Love using storytelling in fundraising? Weigh in on this question about how you actually do it, from Barry Wein, the marketing manager of the Wisconsin Historical Foundation. I share my thoughts below, and I hope you’ll add yours to the comments.
“I have a question for you about storytelling messaging consistency across touch points over the course of a single appeal.
At the Wisconsin Historical Foundation, we tend to run three major fundraising appeals each year — in the spring, fall and at the end of the calendar year to raise support for the Wisconsin Historical Society. We kick off each appeal with an insert (here’s the sample for this spring’s issue) placed in our full-color, quarterly magazine, titled the “Wisconsin Magazine of History,” similar in style and quality to the Smithsonian Magazine, which is mailed to our membership of approximately 11,500.
We follow the magazine insert with a typical set of touch points:
– Email solicitation
– Mail solicitation
– Phone call
Each appeal highlights a different aspect of the Society’s work through a real life, personal story of one of our supporters/members. In the case of the spring appeal, we are featuring a story about a woman’s experience discovering information about her great-great grandfather through the use of the Society’s genealogical collections when she was a kid with her dad and ultimately passing on that heritage to her daughter today.
I know that it takes a number of impressions before someone is moved to make a gift, so how much should one vary the story/message from one touch point to the next? Do I simply reuse the copy and images, just repackaging them for each channel? Or do I need to repackage her story each time with additional/differing proof points? Or do I need to add to or replace her story with other similar stories as support for the case for each touch point? Or none of the above?”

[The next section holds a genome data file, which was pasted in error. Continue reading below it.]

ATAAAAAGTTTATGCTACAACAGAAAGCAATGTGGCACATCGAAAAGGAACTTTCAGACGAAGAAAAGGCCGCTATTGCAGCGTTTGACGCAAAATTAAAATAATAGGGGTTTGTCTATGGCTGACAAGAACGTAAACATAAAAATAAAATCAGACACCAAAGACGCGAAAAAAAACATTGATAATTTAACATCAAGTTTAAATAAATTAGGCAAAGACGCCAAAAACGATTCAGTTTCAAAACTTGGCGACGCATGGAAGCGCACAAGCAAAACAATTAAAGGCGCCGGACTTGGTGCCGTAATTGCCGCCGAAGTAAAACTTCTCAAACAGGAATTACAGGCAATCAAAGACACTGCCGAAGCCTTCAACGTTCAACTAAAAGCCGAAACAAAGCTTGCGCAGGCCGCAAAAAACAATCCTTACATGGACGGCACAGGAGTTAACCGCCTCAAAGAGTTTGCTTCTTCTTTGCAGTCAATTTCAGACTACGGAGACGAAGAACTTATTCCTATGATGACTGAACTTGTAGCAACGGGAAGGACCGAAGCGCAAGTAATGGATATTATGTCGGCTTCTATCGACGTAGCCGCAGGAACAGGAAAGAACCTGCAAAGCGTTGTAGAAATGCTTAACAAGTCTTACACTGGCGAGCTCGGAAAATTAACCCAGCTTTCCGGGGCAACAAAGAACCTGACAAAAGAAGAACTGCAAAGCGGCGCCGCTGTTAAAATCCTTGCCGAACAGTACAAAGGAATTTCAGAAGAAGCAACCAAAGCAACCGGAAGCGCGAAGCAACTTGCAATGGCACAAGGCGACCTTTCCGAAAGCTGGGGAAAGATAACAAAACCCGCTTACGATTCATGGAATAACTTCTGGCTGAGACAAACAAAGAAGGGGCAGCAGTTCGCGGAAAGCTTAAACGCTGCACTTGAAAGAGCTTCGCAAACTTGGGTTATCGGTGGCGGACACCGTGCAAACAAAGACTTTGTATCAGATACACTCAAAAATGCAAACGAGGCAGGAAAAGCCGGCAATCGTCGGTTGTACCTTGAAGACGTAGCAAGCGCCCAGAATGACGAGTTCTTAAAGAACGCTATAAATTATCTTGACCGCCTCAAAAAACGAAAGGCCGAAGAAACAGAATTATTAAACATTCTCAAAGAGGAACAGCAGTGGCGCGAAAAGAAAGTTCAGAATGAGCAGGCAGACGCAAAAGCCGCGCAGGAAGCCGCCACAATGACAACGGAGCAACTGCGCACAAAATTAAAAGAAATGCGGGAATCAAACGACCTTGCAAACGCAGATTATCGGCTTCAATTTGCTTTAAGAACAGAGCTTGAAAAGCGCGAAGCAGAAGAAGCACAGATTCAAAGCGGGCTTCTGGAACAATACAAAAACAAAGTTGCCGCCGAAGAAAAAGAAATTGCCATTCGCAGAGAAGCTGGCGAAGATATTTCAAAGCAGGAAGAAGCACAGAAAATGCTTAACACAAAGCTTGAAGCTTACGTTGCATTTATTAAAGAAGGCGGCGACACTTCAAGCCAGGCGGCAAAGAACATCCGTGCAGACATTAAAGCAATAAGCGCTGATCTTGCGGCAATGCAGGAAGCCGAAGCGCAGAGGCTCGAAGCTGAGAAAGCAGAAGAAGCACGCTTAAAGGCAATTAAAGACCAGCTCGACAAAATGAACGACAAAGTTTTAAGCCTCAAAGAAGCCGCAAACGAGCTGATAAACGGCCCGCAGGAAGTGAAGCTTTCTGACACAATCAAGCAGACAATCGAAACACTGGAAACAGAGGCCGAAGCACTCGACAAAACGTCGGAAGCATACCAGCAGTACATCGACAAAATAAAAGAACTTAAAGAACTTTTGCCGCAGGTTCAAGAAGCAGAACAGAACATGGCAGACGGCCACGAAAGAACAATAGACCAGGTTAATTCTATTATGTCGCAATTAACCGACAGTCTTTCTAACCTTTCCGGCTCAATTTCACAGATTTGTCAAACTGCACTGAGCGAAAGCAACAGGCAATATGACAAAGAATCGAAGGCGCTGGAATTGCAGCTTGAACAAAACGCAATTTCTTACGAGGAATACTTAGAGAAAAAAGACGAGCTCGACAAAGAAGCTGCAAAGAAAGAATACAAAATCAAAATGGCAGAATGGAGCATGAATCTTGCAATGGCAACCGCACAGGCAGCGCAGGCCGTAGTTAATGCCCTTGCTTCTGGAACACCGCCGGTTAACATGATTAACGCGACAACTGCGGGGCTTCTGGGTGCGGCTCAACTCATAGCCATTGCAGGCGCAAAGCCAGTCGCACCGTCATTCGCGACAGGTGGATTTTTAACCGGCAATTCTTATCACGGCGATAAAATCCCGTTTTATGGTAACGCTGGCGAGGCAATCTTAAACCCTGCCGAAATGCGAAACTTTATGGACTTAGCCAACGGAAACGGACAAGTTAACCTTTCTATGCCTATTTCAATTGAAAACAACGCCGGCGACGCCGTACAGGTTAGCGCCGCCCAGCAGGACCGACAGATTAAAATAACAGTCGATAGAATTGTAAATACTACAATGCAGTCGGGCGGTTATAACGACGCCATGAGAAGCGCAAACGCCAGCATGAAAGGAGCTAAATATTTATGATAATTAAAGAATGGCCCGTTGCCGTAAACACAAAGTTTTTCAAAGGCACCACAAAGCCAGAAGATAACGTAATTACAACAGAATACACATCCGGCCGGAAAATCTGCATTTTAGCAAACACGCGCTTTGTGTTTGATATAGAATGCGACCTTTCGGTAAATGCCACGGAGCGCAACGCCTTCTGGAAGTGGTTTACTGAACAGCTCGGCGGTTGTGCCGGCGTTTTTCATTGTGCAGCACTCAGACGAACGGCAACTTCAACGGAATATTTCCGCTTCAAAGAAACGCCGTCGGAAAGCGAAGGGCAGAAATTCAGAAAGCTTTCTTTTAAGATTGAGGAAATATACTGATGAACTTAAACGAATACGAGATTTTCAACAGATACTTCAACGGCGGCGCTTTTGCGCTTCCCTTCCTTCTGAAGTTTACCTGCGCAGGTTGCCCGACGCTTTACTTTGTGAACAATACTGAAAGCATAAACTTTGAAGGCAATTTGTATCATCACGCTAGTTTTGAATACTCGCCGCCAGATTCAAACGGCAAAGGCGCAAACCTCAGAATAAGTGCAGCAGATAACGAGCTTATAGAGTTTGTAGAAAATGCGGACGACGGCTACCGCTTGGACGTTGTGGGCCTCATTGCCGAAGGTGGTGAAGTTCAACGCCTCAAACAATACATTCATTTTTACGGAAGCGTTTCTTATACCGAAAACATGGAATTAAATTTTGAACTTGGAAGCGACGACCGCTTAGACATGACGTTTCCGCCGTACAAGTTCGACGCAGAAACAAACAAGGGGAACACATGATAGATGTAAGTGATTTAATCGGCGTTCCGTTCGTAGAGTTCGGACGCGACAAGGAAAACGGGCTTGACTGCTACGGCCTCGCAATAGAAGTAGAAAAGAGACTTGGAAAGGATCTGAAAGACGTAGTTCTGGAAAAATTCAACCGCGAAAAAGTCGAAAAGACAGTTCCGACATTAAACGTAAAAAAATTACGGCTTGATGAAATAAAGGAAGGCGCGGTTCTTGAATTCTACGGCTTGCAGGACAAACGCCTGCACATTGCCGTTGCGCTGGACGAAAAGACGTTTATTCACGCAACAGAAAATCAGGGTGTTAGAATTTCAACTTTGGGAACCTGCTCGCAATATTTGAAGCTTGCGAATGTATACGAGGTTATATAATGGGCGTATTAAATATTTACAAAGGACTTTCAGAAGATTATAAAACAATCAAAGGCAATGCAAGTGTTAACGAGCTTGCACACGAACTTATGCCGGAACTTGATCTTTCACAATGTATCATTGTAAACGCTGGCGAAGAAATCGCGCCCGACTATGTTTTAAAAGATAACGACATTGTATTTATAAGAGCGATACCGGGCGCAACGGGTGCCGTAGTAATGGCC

It’s a great question, Barry, and thanks for making it real with your specific example!
I’d go with repackaging, perhaps with some additional points.
Consistency in your message and your ask is really essential, otherwise it will feel like four different solicitations. Repetition is good in this case, because it reinforces and reminds supporters why they should give. I would use the same story, and retain the core elements throughout, those being woman with daughter, and woman with father, and connecting the generations.
You have plenty to work with in the insert to repackage for the email and the phone call. For example, in the email, you could lead with the woman pulling out the report to show to her daughter, which is currently in the fourth paragraph in the insert. It’s the same content, just repackaged. Depending on the format that your direct mail takes (more like the insert, or more like a traditional letter?), you may need more copy, and that’s where you could expand upon the story with some additional points. But I wouldn’t get too carried away — I think the current mix of the visuals and the letter on the insert are really nice!
What would you suggest Barry does with the story in this fundraising package? Rinse and repeat, or restyle entirely?